• gregoryzaller says:

        Greg, I said “developing” renewable energy.

        It is really quite simple: Energy that can be renewed will last for the life of the sun and energy that can’t will become extinguished.
        I never said that the technology has been perfected.

        No ever has been smart enough to have my confidence to say that dumping billions of tons of carbon irretrievably into the atmosphere is a justifiable risk in spite of a preponderance of claims to the contrary.

    • Russ Steele says:

      I am wondering what role undersea volcanos have on the acidification of the ocean and the warming of the oceans waters. Science is discovering that there may be about 10,000 under sea volcanos or active vents.

      “We know more about the surfaces of Venus and Mars than we do about the bathymetry of deep oceans,” said David Sandwell from the Scripps Institution of Oceanography in the US.

      “This new mapping from CryoSat will revolutionize our understanding of ocean floor tectonics and reveal, perhaps, 10 000 previously uncharted undersea volcanoes.”

      Here is an example of some recent discoveries closer to California;

      In February of this year, MBARI researchers embarked on a three-month-long expedition to the Gulf of California, the long, narrow body of water between Baja California and mainland Mexico.

      In April, marine geologists studied the Alarcón Rise, an active volcanic region near the mouth of the gulf. Volcanic “spreading centers” such as the Alarcón Rise are hotbeds of volcanic activity, where underwater volcanoes spread lava across the seafloor and hydrothermal vents spout water heated by magma beneath the seafloor to over 550 degrees Fahrenheit. “The floor of the Gulf of California is full of these vents,” says the MBARI website.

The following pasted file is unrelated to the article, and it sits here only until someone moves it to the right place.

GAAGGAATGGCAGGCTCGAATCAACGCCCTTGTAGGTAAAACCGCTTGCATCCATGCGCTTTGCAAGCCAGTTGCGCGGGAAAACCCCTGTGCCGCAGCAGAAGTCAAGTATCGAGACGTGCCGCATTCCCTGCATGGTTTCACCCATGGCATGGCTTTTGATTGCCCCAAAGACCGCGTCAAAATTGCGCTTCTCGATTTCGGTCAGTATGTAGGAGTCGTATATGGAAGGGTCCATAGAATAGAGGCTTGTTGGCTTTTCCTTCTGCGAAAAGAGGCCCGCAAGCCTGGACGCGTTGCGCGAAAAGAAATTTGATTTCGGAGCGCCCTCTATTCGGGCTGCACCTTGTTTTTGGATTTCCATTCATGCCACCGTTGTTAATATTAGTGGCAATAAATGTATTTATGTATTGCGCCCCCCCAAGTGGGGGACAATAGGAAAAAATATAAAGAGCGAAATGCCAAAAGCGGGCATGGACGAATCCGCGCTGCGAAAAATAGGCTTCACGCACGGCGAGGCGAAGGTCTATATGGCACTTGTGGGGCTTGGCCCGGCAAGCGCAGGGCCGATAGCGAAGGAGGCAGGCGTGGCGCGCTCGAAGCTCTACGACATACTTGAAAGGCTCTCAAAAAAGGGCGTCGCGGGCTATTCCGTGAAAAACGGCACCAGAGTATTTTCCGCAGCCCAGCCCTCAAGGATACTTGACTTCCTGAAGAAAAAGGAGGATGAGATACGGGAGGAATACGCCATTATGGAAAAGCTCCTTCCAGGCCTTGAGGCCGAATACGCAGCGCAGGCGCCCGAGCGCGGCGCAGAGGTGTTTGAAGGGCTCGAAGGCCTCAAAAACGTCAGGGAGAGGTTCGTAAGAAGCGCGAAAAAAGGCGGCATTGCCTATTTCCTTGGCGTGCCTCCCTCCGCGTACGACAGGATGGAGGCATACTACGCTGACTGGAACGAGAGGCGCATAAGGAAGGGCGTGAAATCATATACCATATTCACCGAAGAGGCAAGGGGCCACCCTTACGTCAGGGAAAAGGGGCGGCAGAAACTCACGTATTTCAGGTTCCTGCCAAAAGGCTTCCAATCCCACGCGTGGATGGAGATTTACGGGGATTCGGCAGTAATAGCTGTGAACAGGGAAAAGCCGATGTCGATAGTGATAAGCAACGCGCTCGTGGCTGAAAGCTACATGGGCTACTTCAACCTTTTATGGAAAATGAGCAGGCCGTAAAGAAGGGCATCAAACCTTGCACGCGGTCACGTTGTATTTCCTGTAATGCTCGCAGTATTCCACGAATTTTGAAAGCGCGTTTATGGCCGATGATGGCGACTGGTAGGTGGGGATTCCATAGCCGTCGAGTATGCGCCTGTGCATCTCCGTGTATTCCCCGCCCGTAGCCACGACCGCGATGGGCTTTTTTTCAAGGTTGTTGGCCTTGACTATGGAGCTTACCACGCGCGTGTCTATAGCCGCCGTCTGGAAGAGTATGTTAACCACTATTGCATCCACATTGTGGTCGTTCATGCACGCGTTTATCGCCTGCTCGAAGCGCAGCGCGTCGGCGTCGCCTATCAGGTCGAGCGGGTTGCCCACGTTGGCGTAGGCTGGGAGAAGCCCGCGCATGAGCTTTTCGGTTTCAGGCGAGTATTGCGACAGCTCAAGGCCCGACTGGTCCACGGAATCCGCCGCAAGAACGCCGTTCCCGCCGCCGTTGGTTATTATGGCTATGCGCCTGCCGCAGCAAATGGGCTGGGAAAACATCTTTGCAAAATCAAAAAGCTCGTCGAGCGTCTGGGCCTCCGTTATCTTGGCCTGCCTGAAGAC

There volcanos spew gases including CO2. We have a lot to learn about the oceans that cover so much of our planet, before we state blaming humans for causing global warming or if you prefer climate change.

      • gregoryzaller says:

        “We have a lot to learn about the oceans that cover so much of our planet, before we state blaming humans for causing global warming or if you prefer climate change.”

        I completely agree, Russ. The oceans are a very reasonable explanation for where the CO2 is going, though.

        My only point has been that the only reasonable response to the possibility of an irreversible catastrophe is caution.

  2. Judith Lowry says:

    I’ve got one word for you . . . plastic.

  3. Judith Lowry says:

    So, 600,000,000 automobiles, being driven everyday on the surface of the earth, doesn’t have much effect?
    The radiative forcing caused by the contrails of the close to 20,000 passenger jets in the earth’s skies doesn’t add up to much?
    World wide industrial pollution not much of a factor?
    The planet’s filthy air, water and soil just sort of happened naturally?
    That’s a lot of denial.

  4. steve cottrell says:

    Bob:

    Disappearing blog posting, huh? Reminds me of a comic book story you wrote and illustrated in the early 80s about losing at least one sock every time you did the laundry. As I recall, you suggested then that there was a mysterious dimension where an individual sock goes once a load of clothes is put in the dryer. Maybe there’s a similar unexplainable dimension for blog postings?

    • RL Crabb says:

      If you’ve ever had to do a “system restore” then you know how it works. You simply reset your computer to a date before the problem occurred. Apparently, my host had to perform this deed on his entire system for a virus on someone else’s blog. That’s what I was told, anyway. As for the case of the disappearing socks, the solution is to only buy the same kind of socks so you will never be mismatched. Or just quit wearing socks.